Report on Callaqui (Chile) — March 1990
Bulletin of the Global Volcanism Network, vol. 15, no. 3 (March 1990)
Managing Editor: Lindsay McClelland.
Callaqui (Chile) Steam jetting from fumaroles
Please cite this report as:
Global Volcanism Program, 1990. Report on Callaqui (Chile) (McClelland, L., ed.). Bulletin of the Global Volcanism Network, 15:3. Smithsonian Institution. https://doi.org/10.5479/si.GVP.BGVN199003-357091.
37.92°S, 71.45°W; summit elev. 3164 m
All times are local (unless otherwise noted)
Steam jets from that rose 300-400 m from fumaroles on the SE flank, 200 m below the summit, were observed during dry weather at about noon on 9 and 16 March.
Geologic Background. The late-Pleistocene to Holocene Callaqui stratovolcano has a profile of an overturned canoe, due to its construction along an 11-km-long, SW-NE fissure above a 1.2-0.3 million year old Pleistocene edifice. The ice-capped, basaltic-andesite volcano contains well-preserved cones and lava flows, which have traveled up to 14 km. Small craters 100-500 m in diameter are primarily found along a fissure extending down the SW flank. Intense solfataric activity occurs at the southern portion of the summit; in 1966 and 1978, red glow was observed in fumarolic areas (Moreno 1985, pers. comm.). Periods of intense fumarolic activity have dominated; few historical eruptions are known. An explosive eruption was reported in 1751, there were uncertain accounts of eruptions in 1864 and 1937, and a small phreatic ash emission was noted in 1980.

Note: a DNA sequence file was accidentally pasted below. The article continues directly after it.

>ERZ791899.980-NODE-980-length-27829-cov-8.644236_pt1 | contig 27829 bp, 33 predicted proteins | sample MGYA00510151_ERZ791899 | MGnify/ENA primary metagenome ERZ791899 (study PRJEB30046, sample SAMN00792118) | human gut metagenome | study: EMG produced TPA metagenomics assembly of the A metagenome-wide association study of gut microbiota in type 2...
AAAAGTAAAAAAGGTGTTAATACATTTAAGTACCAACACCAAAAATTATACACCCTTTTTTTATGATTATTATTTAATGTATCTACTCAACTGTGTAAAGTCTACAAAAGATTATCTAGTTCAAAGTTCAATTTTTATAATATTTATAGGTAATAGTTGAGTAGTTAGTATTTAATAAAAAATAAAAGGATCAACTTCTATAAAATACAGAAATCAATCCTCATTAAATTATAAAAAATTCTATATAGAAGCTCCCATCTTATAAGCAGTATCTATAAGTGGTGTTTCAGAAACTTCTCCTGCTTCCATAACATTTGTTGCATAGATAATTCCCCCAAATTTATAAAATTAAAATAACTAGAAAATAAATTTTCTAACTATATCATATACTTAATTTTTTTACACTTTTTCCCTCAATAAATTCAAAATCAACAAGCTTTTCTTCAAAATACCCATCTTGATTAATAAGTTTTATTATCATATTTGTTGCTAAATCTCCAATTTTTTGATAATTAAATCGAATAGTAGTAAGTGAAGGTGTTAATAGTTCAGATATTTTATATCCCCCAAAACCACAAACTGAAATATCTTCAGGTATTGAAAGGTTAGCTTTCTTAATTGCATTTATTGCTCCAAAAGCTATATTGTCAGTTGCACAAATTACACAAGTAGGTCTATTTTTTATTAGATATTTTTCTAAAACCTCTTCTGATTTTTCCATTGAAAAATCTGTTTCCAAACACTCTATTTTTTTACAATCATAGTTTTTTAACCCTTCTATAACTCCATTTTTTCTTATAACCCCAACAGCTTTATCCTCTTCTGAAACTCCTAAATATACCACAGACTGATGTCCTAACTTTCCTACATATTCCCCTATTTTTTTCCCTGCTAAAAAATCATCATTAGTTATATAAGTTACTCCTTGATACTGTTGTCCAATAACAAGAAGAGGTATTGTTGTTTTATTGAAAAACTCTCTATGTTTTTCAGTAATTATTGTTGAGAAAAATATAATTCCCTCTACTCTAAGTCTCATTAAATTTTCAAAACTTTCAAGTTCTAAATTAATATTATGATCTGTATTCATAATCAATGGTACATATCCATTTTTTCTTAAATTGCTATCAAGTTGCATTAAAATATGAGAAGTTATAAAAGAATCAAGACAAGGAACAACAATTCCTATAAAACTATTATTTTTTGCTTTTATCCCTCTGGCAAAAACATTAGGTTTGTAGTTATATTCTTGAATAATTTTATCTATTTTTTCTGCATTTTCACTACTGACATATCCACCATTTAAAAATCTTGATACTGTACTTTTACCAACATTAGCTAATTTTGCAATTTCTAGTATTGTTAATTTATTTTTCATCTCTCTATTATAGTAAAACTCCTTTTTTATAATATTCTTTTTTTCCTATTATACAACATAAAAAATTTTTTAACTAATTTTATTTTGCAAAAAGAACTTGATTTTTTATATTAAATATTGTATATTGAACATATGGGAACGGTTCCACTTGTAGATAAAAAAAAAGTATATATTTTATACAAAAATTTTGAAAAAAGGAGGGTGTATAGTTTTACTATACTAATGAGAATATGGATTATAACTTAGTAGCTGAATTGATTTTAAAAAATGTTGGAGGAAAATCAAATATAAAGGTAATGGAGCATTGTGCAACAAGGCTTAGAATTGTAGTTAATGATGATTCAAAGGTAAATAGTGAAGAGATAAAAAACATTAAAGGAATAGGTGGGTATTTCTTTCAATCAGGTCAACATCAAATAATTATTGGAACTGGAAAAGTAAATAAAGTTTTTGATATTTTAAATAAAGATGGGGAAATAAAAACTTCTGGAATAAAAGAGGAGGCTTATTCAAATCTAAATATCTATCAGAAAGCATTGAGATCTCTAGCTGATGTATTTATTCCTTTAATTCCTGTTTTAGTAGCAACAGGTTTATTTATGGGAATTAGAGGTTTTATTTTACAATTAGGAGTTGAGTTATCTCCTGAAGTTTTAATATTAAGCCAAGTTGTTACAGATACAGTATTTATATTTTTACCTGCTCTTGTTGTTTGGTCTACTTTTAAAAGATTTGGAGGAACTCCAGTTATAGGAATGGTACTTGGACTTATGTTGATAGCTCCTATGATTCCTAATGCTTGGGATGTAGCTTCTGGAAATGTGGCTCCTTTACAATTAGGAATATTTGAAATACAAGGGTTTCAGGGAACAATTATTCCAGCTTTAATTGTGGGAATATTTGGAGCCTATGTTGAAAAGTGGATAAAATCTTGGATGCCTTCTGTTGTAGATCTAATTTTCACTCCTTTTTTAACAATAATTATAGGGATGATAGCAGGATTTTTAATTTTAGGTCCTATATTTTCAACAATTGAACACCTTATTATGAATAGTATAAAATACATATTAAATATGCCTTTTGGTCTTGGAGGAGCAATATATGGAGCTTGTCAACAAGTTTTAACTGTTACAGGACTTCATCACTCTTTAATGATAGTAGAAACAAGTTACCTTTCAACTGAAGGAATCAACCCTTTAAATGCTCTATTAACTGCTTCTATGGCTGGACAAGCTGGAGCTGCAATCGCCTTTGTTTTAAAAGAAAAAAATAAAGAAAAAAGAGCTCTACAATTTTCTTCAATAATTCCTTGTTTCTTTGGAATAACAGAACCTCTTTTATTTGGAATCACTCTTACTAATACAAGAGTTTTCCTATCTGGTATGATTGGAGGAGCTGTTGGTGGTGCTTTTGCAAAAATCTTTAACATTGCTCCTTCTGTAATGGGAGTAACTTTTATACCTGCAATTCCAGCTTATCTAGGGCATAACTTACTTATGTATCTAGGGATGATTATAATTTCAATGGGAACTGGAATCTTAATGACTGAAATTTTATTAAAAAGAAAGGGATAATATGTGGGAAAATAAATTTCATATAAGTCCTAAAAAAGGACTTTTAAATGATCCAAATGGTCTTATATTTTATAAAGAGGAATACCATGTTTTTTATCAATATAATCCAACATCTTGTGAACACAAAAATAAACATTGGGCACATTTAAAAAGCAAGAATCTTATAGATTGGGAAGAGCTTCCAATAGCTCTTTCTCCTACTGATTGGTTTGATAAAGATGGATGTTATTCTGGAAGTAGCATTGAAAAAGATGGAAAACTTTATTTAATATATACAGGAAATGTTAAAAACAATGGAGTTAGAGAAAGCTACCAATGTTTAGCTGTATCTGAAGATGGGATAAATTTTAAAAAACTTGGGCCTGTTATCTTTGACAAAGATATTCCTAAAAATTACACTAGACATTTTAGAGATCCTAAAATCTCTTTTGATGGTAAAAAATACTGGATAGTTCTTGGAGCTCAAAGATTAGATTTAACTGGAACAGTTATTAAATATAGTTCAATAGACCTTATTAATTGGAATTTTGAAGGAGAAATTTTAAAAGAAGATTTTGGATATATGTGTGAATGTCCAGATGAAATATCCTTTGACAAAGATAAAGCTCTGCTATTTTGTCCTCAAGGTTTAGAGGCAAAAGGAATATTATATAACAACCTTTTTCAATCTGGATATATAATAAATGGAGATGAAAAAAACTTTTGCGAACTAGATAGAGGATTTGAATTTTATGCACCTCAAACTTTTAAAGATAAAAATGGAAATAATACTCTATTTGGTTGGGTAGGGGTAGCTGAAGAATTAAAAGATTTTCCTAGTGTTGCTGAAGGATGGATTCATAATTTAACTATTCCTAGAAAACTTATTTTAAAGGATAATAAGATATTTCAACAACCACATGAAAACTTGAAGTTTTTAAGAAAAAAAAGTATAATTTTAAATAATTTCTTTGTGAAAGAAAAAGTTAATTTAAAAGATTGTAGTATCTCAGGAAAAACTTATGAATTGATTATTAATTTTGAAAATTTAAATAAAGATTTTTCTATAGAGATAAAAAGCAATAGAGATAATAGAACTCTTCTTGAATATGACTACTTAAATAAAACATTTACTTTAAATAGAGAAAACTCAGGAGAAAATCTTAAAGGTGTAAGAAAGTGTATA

Information Contacts: J. Naranjo, SERNAGEOMIN, Santiago; H. Moreno, Univ de Chile.